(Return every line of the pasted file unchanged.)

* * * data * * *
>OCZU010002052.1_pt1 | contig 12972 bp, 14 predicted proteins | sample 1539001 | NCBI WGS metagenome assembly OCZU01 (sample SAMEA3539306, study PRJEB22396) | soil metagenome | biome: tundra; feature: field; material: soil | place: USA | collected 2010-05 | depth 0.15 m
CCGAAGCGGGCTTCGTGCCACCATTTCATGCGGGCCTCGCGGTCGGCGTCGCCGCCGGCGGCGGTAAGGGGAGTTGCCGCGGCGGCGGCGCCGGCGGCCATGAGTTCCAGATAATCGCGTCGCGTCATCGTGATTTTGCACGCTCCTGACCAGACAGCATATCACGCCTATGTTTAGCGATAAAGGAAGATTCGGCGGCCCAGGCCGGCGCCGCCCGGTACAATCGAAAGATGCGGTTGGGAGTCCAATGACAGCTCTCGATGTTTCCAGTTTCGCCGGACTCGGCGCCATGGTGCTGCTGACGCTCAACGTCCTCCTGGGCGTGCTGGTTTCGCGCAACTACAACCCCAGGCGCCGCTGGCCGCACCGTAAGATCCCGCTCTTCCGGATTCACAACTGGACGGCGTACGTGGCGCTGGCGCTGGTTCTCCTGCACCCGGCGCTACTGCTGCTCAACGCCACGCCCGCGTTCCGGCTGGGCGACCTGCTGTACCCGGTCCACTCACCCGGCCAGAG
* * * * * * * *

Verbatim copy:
>OCZU010002052.1_pt1 | contig 12972 bp, 14 predicted proteins | sample 1539001 | NCBI WGS metagenome assembly OCZU01 (sample SAMEA3539306, study PRJEB22396) | soil metagenome | biome: tundra; feature: field; material: soil | place: USA | collected 2010-05 | depth 0.15 m
CCGAAGCGGGCTTCGTGCCACCATTTCATGCGGGCCTCGCGGTCGGCGTCGCCGCCGGCGGCGGTAAGGGGAGTTGCCGCGGCGGCGGCGCCGGCGGCCATGAGTTCCAGATAATCGCGTCGCGTCATCGTGATTTTGCACGCTCCTGACCAGACAGCATATCACGCCTATGTTTAGCGATAAAGGAAGATTCGGCGGCCCAGGCCGGCGCCGCCCGGTACAATCGAAAGATGCGGTTGGGAGTCCAATGACAGCTCTCGATGTTTCCAGTTTCGCCGGACTCGGCGCCATGGTGCTGCTGACGCTCAACGTCCTCCTGGGCGTGCTGGTTTCGCGCAACTACAACCCCAGGCGCCGCTGGCCGCACCGTAAGATCCCGCTCTTCCGGATTCACAACTGGACGGCGTACGTGGCGCTGGCGCTGGTTCTCCTGCACCCGGCGCTACTGCTGCTCAACGCCACGCCCGCGTTCCGGCTGGGCGACCTGCTGTACCCGGTCCACTCACCCGGCCAGAG